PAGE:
Tuesday, June 5, 2007


It’s taken over five years, but I’ve finally finished my second novel, BOOBS OVER HOLLYWOOD! I should be jumping and leaping and twirling and doing cartwheels. Instead, I just want to retreat to My Beloved Sofa and cover my head with a blanket. Maybe even a wet one.

Alas, it also signals the real beginning of the work.

Now I must write this diabolical document called a Query Letter which will go to agents and/or publishers. The Dreaded Query Letter has very specific requirements: The first paragraph must hook in the reader, compel them to keep on reading. Within one sentence I have to capture not only the meaning of the entire 350-page book but I also have to demonstrate “a unique voice.” I suspect they don’t mean Fran Drescher’s voice. Paragraph 2 is a one-paragraph summary of the 350-page book. Oh sure, that’s easy. If I could have written the darn thing in one paragraph, I would have. It would have saved a whole lot of time and paper. Paragraph 3 is a bio, telling the reader why I am the only person in the entire galaxy who could have written such a masterpiece. Apparently this is not the time to be humble or modest. Paragraph 4 thanks the reader for their time and consideration and encourages them to send for additional material – like the book, for instance. ALL THIS MUST BE DONE IN ONE PAGE!

… I need to find another line of work. Perhaps hod carrier… Now, if I only knew what a hod was…

Secondly, I am required to write a 3-4 page synopsis of my entire manuscript. Strange as it seems, writing a 3-4 page synopsis is every bit as difficult as writing a one-paragraph synopsis!

…or how about shepardess?

Finally, I must check the submission guidelines of every single agent/publisher to whom I am submitting my book. Each agent and publisher has come up with their own diabolical, ridiculous set of guidelines. Some want just a query letter; others want a query letter and the synopsis; and still others want just the first page of my novel; others want to see ten pages, or three chapters or fifty pages; nobody wants to see the whole book; others would like me to do sommersaults backward through a series of flaming hoops while instructing a herd of elephants on the skills required to play the oboe; still others would like me to drop dead. And of course, I must enclose a self-addressed stamped envelope. See, you get the privilege of paying their postage so they can tell you that they want absolutely nothing to do with you. This seems to me to be the literary equivalent of pouring salt into a wound.

…maybe a sprinkler of fairy dust?

Okay, I’m ready to do a mailing. I’ve assembled The Dreaded Query letter, my synopsis, and whatever other cockamamie requirements the agents and publishers want. I also have that just-completed 350-page novel in front of me, which nobody wants to see. I assemble, collate, stuff, address envelopes and send my precious book into the world, which by now I am convinced is probably the worst book ever written in the whole history of the world. Actually, I’m not sending my precious book; I’m sending documents ABOUT my precious book.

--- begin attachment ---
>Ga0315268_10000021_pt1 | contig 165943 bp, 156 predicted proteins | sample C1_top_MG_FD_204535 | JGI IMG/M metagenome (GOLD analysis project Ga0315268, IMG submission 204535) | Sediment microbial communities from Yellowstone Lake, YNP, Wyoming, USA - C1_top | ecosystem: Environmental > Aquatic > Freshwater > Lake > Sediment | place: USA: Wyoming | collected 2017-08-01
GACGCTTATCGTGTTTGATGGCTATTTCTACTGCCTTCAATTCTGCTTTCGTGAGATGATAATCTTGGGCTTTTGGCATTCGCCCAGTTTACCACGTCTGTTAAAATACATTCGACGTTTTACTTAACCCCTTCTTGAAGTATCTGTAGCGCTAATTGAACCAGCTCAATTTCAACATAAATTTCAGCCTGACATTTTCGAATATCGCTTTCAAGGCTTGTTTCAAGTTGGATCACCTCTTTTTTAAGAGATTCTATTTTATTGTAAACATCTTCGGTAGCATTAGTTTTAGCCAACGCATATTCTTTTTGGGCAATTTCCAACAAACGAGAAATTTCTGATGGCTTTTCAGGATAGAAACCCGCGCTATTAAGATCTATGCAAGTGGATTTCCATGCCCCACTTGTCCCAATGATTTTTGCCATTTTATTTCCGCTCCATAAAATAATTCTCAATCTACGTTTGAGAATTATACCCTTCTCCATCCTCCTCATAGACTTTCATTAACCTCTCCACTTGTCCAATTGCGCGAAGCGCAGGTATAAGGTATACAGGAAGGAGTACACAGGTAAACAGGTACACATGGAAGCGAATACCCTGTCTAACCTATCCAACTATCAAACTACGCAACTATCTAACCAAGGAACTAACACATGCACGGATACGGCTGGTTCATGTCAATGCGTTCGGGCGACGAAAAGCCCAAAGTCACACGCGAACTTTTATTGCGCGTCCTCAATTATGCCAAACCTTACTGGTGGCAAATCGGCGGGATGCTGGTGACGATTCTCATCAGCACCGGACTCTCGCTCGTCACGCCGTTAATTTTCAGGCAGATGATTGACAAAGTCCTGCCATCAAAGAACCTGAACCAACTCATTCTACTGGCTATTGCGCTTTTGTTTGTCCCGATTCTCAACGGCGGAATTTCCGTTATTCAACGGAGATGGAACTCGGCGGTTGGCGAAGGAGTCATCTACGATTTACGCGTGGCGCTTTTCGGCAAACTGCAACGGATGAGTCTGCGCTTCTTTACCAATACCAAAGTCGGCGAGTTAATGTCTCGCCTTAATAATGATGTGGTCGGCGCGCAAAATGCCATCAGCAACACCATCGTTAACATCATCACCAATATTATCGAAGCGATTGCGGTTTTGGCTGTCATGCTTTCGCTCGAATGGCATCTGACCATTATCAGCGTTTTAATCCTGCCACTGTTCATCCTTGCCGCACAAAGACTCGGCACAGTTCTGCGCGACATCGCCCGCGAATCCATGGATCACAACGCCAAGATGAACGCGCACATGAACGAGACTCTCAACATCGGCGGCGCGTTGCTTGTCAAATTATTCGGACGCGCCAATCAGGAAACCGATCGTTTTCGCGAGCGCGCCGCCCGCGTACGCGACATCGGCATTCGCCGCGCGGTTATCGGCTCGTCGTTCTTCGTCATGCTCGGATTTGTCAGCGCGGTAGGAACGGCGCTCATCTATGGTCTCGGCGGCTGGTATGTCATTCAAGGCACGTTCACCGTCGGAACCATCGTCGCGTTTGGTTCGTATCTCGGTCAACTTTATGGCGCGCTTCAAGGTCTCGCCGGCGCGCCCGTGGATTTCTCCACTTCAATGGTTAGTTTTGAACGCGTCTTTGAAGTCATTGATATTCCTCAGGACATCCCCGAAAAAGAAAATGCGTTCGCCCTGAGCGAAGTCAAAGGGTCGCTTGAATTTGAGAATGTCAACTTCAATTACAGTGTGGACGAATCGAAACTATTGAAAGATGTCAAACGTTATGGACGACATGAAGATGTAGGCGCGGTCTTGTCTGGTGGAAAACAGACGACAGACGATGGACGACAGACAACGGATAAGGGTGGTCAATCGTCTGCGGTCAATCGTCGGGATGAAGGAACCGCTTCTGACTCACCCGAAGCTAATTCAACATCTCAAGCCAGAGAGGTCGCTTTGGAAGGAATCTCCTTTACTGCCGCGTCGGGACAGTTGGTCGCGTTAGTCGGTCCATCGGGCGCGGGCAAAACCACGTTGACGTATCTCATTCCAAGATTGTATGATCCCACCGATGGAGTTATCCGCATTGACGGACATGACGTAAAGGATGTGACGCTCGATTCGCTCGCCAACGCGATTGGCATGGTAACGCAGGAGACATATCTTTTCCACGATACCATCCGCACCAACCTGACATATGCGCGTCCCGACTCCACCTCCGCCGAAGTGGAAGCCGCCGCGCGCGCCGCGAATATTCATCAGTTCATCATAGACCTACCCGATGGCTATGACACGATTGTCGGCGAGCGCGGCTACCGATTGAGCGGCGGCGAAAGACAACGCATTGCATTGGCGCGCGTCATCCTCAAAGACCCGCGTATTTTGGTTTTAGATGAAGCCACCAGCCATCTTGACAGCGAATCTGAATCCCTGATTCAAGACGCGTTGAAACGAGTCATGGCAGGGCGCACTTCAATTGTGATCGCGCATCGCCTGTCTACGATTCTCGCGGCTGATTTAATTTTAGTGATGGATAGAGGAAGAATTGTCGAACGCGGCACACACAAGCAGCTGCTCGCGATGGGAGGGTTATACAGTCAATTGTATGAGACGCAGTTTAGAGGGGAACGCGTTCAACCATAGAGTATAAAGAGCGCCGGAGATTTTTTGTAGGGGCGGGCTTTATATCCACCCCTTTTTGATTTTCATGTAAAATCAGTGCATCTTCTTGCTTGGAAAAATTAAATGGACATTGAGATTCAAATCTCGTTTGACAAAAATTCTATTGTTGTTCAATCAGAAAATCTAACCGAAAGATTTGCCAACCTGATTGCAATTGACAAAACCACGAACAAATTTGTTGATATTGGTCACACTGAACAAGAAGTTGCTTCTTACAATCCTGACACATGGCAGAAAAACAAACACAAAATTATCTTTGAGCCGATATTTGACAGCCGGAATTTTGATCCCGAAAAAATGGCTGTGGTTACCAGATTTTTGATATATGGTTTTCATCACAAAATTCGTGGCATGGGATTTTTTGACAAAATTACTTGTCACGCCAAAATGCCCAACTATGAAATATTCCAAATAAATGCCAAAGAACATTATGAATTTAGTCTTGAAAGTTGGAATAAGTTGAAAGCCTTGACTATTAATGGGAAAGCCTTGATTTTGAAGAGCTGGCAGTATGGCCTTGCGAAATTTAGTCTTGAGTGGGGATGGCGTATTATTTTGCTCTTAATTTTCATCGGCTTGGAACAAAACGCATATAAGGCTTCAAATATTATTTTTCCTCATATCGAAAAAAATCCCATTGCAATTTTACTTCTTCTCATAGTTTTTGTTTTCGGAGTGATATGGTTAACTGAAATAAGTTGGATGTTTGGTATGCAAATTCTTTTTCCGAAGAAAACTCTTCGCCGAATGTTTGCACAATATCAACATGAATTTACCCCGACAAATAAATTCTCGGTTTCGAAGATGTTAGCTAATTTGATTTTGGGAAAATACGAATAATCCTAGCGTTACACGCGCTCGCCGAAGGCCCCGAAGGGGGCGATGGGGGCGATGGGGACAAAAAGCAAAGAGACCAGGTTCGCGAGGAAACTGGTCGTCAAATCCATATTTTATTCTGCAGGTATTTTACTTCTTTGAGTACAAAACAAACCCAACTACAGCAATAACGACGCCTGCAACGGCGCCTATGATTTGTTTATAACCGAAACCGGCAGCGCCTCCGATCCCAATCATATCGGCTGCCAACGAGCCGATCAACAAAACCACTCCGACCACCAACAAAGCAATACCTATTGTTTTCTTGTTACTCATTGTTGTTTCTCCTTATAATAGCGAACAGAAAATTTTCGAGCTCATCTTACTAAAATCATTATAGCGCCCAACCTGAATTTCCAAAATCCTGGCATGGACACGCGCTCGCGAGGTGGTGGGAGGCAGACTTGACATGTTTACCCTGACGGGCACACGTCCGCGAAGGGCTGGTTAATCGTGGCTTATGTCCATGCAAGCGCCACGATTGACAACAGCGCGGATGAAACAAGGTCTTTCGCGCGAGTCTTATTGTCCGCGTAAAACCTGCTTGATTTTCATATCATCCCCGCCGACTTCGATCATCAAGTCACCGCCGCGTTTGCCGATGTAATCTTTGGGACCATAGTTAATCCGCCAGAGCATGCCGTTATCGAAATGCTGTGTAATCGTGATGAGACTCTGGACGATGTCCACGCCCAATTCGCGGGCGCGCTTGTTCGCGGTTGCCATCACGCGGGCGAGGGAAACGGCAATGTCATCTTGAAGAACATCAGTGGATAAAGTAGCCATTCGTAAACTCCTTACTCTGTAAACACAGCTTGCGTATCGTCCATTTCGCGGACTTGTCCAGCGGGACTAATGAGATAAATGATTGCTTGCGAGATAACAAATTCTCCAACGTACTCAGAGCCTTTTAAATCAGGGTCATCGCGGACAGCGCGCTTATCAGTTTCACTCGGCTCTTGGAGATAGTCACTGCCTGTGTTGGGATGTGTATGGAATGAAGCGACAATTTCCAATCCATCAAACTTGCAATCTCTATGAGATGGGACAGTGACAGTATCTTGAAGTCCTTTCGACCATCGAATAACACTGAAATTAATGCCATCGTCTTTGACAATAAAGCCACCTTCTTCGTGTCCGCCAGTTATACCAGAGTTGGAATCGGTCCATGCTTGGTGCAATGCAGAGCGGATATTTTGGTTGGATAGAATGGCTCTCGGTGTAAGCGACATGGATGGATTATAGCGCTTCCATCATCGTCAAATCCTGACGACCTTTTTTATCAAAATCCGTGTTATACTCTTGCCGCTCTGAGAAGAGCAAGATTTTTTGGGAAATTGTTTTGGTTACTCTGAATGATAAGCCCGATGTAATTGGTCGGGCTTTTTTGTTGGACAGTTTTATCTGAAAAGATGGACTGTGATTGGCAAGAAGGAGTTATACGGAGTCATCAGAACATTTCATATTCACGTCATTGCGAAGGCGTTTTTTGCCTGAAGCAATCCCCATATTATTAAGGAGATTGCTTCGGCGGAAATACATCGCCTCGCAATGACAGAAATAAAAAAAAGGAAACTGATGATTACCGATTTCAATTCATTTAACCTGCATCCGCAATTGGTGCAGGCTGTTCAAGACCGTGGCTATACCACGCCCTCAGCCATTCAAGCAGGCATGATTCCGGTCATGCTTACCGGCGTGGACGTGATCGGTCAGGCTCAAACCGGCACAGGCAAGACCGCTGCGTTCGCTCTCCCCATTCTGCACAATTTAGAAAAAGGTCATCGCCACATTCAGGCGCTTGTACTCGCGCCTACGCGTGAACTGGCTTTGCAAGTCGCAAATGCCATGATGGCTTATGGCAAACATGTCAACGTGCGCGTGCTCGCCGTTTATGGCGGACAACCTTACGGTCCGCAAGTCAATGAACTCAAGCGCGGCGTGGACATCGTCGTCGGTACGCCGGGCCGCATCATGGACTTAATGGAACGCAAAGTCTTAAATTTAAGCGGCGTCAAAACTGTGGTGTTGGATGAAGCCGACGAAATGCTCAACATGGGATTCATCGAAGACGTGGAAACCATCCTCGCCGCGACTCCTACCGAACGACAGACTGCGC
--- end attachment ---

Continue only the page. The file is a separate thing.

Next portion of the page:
…maybe putting the Inspected By labels into Jockey shorts?

And now I wait. And wait. And wait. When my writing partner and I wrote our first book LETTERS FROM CLEO AND TYRONE, it took St. Martin’s Press 18 months to get back to us. Good grief, I could have had two babies in that amount of time.
So, the question you must be asking yourself is why, oh why, did you ever decide to become a writer in the first place. It seems way too stressful. And it also seems you could go broke waiting for someone, anyone, to decide they want to publish you. And you would be right. Hmmm… Let me ponder this. This must be some reason I chose to be writer. Hmmm… I’ll have to get back to you on that one. Do you know anybody who needs a hod carrier? Do you know what a hod is?


OldBagNewTricks said...

OMG-- again, I am laughing till my face hurts... and the recognition is frightful!!!! (Love the picture -- that's a good look for you.) It is amazing anyone troubles themselves to write... I mean unless you are Margaret Mitchell, housebound with an injured ankle. With a title like BOOBS OVER HOLLYWOOD, even the most cynical agent has got to want a peek... don't you think?

Too funny -- thanks,

Francie...The Scented Cottage Studio said...

Sigh, yes I do know what a hod is. I am truly a know-it-all and I am always right to boot. Tis a difficult mantle to wear BUT apparently it is a lot easier than being a writer. I think it is not so much wanting to be a writer as it is you ARE a writer. I have a cousin who is a writer too and so know a bit about the vagaries of submission etc. All I have to say is
DO NOT STOP please...because you are so so so very very good at it. (( ))

Swamp Tulip said...

I have no clue what a hod is but I don't think I'd chose it as a profession :) I'm sure you will hook a book agent with no trouble within the first sentence! Good luck.


Tami Bayer said...

I can hardly wait to see Boobs Over Hollywood in the bookstore. The name alone is enough to make me smile. I agree that you are a writer, just as some are painters. It chose you, and thank goodness you recognized your gift. It beats mining coal for a living.